Cats Grooming at Home

Pets dictate most of our lives – even if we don’t realize it.We love them, pet them, feed them, and even talk to them about our day. We get to know their quirks and characteristics, and often those can be specific to that breed of animal. One thing anyone with a cat quickly comes to understand is they are 99% against baths.

That comes down to a feline’s innate aversion to water. But, as much as cats are largely self-groomers, they do need assistance with some things – after all, all they have are four paws and a tongue.

If the idea of grooming your cat fills you with anxiety and dread, read on for seven ways to make the process easier for you both:

1. Start Young

Tips for Cat Grooming at Home Start Young

Kittens are ten times more likely to accept grooming because the memory of being groomed by their mothers will be fresh in their minds. Handling kittens and engaging with them will make them more responsive to touch, which makes your life easier when they’re older.

It is possible to train an older cat, but it will take more time and patience. Kittens and cats will eventually learn to appreciate baths and grooming; you just need to find a way that works for you both.

2. Establish A Routine

Start Young: Tips for Cat Grooming at Home

Depending on the breed, your cat could require grooming more often than another. By establishing a routine, your cat will learn to expect and anticipate grooming time – which should make them calmer over time as they get used to the experience.

Start by brushing your kitten or cat regularly – that way, they will get used to it quicker. Short-haired breeds can get brushed once or twice a week, while long-haired ones need brushing three or four times a week to prevent hairballs and other issues.

3. Figure Out Your Bathing Method

Figure Out Your Bathing Method: Tips for Cat Grooming at Home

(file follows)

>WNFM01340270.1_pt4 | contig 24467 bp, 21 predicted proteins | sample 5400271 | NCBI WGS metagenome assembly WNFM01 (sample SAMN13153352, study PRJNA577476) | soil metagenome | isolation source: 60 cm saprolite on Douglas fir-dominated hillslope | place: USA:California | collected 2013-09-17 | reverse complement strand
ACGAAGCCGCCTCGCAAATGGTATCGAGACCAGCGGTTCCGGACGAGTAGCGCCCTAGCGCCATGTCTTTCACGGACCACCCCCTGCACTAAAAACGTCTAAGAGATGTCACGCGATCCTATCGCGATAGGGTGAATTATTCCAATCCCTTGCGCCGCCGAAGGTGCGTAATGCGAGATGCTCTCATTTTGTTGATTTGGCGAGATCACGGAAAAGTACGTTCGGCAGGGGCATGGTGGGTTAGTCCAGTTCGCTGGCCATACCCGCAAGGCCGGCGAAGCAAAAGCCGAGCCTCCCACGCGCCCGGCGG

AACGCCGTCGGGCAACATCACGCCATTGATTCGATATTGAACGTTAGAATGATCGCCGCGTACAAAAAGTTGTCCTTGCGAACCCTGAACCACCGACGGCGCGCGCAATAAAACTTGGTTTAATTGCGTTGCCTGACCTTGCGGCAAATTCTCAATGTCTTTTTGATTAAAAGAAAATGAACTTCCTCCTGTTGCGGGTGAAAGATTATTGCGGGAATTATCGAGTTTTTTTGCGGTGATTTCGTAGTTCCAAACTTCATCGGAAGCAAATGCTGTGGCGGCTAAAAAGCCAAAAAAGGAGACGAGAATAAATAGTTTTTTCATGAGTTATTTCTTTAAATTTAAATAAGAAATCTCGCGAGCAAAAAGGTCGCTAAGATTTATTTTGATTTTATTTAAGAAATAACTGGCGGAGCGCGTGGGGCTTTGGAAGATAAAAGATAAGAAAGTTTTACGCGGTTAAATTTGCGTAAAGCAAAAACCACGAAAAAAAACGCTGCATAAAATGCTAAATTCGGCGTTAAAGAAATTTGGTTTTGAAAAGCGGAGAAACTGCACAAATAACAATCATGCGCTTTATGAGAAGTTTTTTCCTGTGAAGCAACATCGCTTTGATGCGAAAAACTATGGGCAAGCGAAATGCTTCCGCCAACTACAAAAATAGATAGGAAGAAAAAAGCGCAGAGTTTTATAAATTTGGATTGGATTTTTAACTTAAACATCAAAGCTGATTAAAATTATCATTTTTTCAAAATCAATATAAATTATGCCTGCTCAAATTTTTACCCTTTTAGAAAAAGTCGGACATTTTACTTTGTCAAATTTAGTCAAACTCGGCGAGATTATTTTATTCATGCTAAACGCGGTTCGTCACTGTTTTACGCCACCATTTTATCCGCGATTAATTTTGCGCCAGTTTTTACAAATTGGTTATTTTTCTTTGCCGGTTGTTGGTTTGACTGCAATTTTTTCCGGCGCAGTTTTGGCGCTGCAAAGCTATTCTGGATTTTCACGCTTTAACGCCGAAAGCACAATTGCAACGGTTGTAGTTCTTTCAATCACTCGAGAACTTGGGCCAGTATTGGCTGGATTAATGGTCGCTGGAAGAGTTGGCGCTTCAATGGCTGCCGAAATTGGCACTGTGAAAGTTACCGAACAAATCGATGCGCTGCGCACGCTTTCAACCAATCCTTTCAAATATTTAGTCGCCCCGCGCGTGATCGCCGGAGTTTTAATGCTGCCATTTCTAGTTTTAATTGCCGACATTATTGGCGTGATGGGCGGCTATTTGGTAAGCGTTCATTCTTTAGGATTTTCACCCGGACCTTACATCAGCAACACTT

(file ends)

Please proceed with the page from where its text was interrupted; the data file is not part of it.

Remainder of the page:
The best time to bathe a cat is when they are calm, so avoid before and after mealtimes. While dogs typically get bathed in the tub, kittens, and cats prefer less water around them – which makes a shallow sink a better option.

Use a jug to slowly pour warm water over their body, making sure to avoid their eyes and face. To clean those areas, use tear stain-removing wipes for cats. They are gentle and balanced for the PH of their skin.

4. Rewards and Incentives

Rewards and Incentives: Tips for Cat Grooming at Home

As with any pet, before attempting this mammoth task – make sure you have snacks and treats. A simple act of bribery will make all the difference in the world by making your furry feline feel comfortable.

Keep in mind that animals don’t get groomed in the wild; that’s only been part of their domestication – which means that most of it is only tolerated because of food and toys. So play that in your favor.

5. Clipper Strategies

Clipper Strategies: Tips for Cat Grooming at Home

Most indoor cats have overgrown nails. Due, in part, to no longer hunting for their next meal – and due to them being so darn cute and having humans to do their bidding. Overgrown nails often lead to injuries and damaged furniture, so the first step to avoiding that is to get your cat used to you touching its paws.

Work out a strategy so they get used to the sound of the clippers slowly but surely, which will stop the panic scratching and fleeing the scene.

6. Pay Attention to The Ears

Tips for Cat Grooming at Home: Pay Attention to The Ears

When you bathe your cat, pay close attention to its ears. Inspect the ear canal for any signs of redness, dirt, or discharge. The first sign of food allergies in dogs and cats generally presents in the ears with a foul-smelling discharge.

If your cats’ ears need to be cleaned, use a cat ear cleanser and a cotton ball. Never stick a Q-Tip down their ears, as they can do severe damage.

It’s not always a pleasant job, but someone must do it!

7. Monitor For Fleas

Tips for Cat Grooming at Home:  Monitor For Fleas

Depending on your location and the season, your furry friend could get overrun with little critters. Monitoring for fleas and ticks by regularly running your hand over their skin to feel for abnormal bumps.

Check their fur for ticks and flea dirt. If you spot something out of the ordinary, contact your vet, and they will recommend a proper flea treatment like a flea collar, spray, chewable tablet, or shampoo.

To End

Cat grooming can be a stressful experience for both you and your furry feline. But that doesn’t have to be the case – grooming will be a breeze with these tips in place!

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